Delta-24-RGD, an oncolytic adenovirus, increases survival and promotes proinflammatory immune landscape remodeling in models of AT/RT and CNS-PNET

Marc Garcia-Moure, Marisol Gonzalez-Huarriz, Sara Labiano, Elizabeth Guruceaga, Eva Bandres, Marta Zalacain, Lucia Marrodan, Carlos de Andrea, Maria Villalba, Naiara Martinez-Velez, Virginia Laspidea, Montse Puigdelloses, Jaime Gallego Perez-Larraya, Ignacio Iñigo-Marco, Renata Stripecke, Jennifer A. Chan, Eric H. Raabe, Marcel Kool, Candelaria Gomez-Manzano, Juan FueyoAna Patiño-García, Marta M. Alonso

Research output: Contribution to journalArticlepeer-review

12 Citations (Scopus)


Purpose: Atypical teratoid/rhabdoid tumors (AT/RT) and central nervous system primitive neuroectodermal tumors (CNS-PNET) are pediatric brain tumors with poor survival and life-long negative side effects. Here, the aim was to characterize the efficacy and safety of the oncolytic adenovirus, Delta-24-RGD, which selectively replicates in and kills tumor cells. Experimental Design: Delta-24-RGD determinants for infection and replication were evaluated in patient expression datasets. Viral replication and cytotoxicity were assessed in vitro in a battery of CNS-PNET and AT/RT cell lines. In vivo, efficacy was determined in different orthotopic mouse models, including early and established tumor models, a disseminated AT/RT lesion model, and immunocompetent humanized mouse models (hCD34þNSG-SGM3). Results: Delta-24-RGD infected and replicated efficiently in all the cell lines tested. In addition, the virus induced dose-dependent cytotoxicity [IC50 value below 1 plaque-forming unit (PFU)/cell] and the release of immunogenic markers. In vivo, a single intratumoral Delta-24-RGD injection (107 or 108 PFU) significantly increased survival and led to long-term survival in AT/RT and PNET models. Delta-24-RGD hindered the dissemination of AT/RTs and increased survival, leading to 70% of long-term survivors. Of relevance, viral administration to established tumor masses (30 days after engraftment) showed therapeutic benefit. In humanized immunocompetent models, Delta-24-RGD significantly extended the survival of mice bearing AT/RTs or PNETs (ranging from 11 to 27 days) and did not display any toxicity associated with inflammation. Immunophenotyping of Delta-24-RGD-treated tumors revealed increased CD8þ T-cell infiltration. Conclusions: Delta-24-RGD is a feasible therapeutic option for AT/RTs and CNS-PNETs. This work constitutes the basis for potential translation to the clinical setting.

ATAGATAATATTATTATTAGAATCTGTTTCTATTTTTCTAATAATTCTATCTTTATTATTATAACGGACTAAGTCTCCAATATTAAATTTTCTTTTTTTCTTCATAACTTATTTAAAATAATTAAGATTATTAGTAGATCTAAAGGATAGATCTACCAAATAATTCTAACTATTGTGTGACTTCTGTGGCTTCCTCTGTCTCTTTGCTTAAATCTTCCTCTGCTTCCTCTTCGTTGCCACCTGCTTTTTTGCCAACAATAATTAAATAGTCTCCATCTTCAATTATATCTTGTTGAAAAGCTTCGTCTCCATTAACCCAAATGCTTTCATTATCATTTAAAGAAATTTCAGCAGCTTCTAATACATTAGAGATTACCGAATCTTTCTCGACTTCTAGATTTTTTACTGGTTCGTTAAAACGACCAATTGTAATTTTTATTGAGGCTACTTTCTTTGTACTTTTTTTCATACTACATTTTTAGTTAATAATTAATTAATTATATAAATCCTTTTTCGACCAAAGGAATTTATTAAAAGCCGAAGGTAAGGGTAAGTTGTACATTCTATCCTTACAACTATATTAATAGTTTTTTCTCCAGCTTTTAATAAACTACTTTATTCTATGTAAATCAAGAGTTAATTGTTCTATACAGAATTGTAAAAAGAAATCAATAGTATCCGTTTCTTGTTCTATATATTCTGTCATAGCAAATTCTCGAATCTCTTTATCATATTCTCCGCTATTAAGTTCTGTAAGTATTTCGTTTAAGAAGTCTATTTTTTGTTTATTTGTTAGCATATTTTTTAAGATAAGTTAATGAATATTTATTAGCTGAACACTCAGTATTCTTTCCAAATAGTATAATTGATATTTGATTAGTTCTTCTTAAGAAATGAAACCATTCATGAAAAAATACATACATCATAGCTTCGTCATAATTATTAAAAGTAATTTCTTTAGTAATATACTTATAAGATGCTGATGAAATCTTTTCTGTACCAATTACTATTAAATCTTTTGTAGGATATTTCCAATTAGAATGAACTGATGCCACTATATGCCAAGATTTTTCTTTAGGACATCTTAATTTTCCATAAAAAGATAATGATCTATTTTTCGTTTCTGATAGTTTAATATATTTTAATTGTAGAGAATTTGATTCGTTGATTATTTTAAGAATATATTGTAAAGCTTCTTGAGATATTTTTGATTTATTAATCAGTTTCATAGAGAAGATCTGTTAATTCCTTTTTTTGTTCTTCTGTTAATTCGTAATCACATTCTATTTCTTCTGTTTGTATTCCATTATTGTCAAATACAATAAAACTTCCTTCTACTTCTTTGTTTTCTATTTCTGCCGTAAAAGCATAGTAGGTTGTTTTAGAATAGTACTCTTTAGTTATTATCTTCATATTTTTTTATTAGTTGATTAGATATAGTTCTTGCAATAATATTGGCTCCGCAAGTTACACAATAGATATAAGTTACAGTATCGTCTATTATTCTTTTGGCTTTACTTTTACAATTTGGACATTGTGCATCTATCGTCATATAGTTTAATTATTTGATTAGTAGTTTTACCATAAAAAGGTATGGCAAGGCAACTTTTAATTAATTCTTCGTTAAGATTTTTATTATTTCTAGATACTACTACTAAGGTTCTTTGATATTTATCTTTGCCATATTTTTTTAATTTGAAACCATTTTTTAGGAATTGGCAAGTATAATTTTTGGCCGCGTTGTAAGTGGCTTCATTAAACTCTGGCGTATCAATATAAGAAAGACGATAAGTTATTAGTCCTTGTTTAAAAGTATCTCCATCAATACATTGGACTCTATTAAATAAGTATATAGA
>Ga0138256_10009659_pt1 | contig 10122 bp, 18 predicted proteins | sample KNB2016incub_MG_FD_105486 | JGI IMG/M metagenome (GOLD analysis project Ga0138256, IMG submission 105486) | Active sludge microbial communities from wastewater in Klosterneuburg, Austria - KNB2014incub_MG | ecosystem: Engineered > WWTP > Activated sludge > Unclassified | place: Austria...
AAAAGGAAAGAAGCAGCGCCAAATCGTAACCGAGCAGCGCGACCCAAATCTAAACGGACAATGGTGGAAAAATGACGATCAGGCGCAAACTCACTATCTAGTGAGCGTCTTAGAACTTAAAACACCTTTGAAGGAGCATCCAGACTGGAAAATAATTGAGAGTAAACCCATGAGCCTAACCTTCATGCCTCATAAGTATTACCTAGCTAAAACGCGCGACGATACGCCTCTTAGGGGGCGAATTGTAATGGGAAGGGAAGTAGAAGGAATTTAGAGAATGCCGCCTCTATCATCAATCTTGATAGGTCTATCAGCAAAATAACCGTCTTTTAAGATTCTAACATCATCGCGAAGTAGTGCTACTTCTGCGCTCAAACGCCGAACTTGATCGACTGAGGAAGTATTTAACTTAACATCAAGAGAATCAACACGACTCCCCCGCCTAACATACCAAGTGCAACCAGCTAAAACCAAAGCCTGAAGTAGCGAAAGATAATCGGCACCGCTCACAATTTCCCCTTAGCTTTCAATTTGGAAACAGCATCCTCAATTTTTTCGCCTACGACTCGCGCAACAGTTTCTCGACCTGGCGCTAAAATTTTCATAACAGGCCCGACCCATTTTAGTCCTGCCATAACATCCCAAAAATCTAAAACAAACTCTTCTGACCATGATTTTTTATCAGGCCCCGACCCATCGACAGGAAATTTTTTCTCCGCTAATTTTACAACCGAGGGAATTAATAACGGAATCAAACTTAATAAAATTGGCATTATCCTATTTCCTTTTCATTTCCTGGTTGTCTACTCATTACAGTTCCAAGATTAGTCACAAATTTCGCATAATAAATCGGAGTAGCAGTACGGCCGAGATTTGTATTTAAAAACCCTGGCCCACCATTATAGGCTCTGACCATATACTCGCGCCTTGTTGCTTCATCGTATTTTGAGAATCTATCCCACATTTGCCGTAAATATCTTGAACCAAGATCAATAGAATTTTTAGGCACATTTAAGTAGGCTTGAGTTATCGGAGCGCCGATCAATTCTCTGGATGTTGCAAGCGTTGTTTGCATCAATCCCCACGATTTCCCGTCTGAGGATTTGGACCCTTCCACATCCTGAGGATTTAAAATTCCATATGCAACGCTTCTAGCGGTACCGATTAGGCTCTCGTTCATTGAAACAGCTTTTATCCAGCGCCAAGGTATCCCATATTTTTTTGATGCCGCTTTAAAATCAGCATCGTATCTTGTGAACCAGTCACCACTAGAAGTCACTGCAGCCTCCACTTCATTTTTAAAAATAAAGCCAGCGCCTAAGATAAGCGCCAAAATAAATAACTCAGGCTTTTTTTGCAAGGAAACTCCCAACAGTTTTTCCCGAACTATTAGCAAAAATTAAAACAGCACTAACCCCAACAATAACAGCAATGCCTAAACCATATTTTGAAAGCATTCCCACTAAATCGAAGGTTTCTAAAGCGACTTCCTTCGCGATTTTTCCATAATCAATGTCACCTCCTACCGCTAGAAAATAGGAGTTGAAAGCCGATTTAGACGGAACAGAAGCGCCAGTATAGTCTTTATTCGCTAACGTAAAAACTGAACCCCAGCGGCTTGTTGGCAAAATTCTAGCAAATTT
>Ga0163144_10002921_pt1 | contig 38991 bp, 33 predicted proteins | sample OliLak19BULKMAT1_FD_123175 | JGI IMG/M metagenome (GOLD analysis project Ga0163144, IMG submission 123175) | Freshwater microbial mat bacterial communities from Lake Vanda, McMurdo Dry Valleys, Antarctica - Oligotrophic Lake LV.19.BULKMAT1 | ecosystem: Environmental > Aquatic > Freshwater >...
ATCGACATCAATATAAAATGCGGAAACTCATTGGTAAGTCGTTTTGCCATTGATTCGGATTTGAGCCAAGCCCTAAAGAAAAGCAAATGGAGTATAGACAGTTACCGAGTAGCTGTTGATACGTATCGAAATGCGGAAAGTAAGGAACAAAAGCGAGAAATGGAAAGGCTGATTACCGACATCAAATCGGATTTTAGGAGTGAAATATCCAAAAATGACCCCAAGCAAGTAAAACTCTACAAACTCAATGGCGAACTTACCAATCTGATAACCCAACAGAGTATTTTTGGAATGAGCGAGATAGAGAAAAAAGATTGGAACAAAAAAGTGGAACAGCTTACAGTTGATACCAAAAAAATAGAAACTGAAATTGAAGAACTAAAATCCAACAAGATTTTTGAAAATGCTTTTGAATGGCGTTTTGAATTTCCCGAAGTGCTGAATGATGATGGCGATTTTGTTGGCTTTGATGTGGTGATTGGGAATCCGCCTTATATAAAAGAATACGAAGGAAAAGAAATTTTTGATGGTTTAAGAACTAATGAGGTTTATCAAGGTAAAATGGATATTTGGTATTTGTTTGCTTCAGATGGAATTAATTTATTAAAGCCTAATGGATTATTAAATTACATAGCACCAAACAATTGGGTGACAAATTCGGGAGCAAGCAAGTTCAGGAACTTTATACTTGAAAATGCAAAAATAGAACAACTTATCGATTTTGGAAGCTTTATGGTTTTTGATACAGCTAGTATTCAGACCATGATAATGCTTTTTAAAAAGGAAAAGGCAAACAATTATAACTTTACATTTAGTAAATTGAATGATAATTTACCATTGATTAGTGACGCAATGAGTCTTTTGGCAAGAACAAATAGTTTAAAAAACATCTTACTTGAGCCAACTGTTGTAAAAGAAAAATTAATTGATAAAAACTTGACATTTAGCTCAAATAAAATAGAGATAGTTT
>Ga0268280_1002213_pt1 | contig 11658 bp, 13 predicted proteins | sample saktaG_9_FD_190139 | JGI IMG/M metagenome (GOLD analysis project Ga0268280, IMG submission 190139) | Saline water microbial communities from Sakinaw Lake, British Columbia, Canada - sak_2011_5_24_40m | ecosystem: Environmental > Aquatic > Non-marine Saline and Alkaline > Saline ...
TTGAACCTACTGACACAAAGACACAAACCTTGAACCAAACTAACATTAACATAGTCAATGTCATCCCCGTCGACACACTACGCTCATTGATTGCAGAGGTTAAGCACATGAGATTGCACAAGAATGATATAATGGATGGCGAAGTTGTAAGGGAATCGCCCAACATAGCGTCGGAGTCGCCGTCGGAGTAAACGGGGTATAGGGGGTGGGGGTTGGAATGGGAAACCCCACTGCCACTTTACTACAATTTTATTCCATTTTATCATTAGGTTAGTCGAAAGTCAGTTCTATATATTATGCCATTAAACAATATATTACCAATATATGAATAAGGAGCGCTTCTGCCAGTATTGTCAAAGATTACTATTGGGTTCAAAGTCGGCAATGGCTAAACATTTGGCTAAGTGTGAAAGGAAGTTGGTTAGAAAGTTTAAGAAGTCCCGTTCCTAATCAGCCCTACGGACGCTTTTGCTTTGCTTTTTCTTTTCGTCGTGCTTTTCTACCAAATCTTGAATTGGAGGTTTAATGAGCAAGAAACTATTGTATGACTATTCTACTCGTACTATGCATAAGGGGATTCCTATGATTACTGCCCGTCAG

Original languageEnglish
Pages (from-to)1807-1820
Number of pages14
JournalClinical Cancer Research
Issue number6
Publication statusPublished - Mar 2021


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